On 24 September 2006, during a scheduled passenger service from Darwin, NT, to Denpasar, Indonesia, the left engine of a Boeing Co 737-400 series aircraft sustained a mechanical failure within the first-stage low-pressure turbine (LPT) section. After reducing the engine thrust to minimise vibration and further damage, the flight crew returned the aircraft to Darwin.
Following an analysis overseen by the Australian Transport Safety Bureau, the engine manufacturer found that it was likely that thermally-induced microstructural creep damage had contributed to the blade failure and subsequent damage to the turbine stage. An examination of the engine maintenance and operating records did not reveal any instance/s of hot-starting or significant take-off exhaust-gas temperature exceedence that may have contributed to the premature failure.
A total of seven related LPT stage-one failures had been identified by the engine manufacturer, including two from the subject Australian operator. While work by the engine manufacturer to better understand the issue was continuing, a range of stage-1 LPT blade production batches were identified as possibly being predisposed to premature failure. The engine manufacturer has recommended that LPT blades from the identified batches be removed from service and quarantined at the next maintenance opportunity, pending their further investigation and assessment of the issue.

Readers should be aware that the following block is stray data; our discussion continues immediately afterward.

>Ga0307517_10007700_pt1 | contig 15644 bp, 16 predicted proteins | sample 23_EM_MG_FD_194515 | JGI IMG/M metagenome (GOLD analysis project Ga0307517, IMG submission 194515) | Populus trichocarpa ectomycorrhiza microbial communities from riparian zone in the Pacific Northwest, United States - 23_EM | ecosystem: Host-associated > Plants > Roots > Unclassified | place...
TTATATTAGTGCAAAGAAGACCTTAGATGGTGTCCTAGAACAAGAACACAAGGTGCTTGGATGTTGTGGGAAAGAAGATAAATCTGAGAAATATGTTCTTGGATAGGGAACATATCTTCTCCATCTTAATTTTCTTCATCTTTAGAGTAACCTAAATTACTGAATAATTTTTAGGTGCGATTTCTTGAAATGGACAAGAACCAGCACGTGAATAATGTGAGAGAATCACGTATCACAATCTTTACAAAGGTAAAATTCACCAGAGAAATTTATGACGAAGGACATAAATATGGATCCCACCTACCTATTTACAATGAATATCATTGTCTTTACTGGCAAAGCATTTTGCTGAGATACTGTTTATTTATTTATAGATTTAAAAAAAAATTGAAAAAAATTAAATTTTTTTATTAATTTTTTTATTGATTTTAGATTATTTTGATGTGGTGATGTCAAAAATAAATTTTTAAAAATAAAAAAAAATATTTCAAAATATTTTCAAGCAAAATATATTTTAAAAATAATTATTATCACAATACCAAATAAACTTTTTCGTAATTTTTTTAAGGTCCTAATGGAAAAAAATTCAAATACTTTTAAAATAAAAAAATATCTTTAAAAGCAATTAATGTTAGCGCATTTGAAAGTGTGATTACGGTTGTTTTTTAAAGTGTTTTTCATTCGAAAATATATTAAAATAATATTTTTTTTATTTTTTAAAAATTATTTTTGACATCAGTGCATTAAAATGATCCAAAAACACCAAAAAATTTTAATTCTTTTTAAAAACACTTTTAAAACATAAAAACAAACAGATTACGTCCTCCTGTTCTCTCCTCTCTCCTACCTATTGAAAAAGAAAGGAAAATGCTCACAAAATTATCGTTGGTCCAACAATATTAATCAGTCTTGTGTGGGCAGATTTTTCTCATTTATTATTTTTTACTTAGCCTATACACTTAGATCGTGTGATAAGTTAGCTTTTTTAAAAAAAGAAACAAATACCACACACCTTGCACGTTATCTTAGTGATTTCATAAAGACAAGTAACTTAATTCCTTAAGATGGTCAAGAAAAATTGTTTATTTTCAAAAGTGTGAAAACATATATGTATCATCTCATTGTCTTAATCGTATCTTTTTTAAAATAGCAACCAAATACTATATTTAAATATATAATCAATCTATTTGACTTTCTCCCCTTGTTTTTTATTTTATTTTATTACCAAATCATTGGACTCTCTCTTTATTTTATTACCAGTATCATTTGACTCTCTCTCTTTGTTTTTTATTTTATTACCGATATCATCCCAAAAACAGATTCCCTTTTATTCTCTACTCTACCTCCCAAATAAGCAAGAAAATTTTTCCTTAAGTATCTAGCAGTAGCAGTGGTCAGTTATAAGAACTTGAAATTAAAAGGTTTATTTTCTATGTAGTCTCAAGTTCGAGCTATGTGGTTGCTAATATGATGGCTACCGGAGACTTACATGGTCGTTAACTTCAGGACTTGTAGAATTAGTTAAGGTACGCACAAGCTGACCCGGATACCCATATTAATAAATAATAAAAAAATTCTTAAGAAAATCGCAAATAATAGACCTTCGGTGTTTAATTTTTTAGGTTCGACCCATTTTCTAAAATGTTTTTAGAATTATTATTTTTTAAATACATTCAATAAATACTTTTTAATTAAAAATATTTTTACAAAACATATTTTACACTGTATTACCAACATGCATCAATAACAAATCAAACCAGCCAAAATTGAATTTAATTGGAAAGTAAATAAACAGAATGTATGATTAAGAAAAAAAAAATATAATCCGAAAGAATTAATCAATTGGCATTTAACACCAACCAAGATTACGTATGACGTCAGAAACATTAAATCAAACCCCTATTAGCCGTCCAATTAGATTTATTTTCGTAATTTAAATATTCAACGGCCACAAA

|Date:||24 September 2006||Investigation status:||Completed|
|Location:||130 NM west of Darwin|
|State:||Northern Territory||Occurrence type:||Engine failure or malfunction|
|Release date:||14 May 2008||Occurrence category:||Incident|
|Report status:||Final||Highest injury level:||None|
|Aircraft manufacturer||The Boeing Company|
|Type of operation||Air Transport High Capacity|
|Damage to aircraft||Nil|
|Departure point||Darwin, NT|
|Role||Class of licence||Hours on type||Hours total|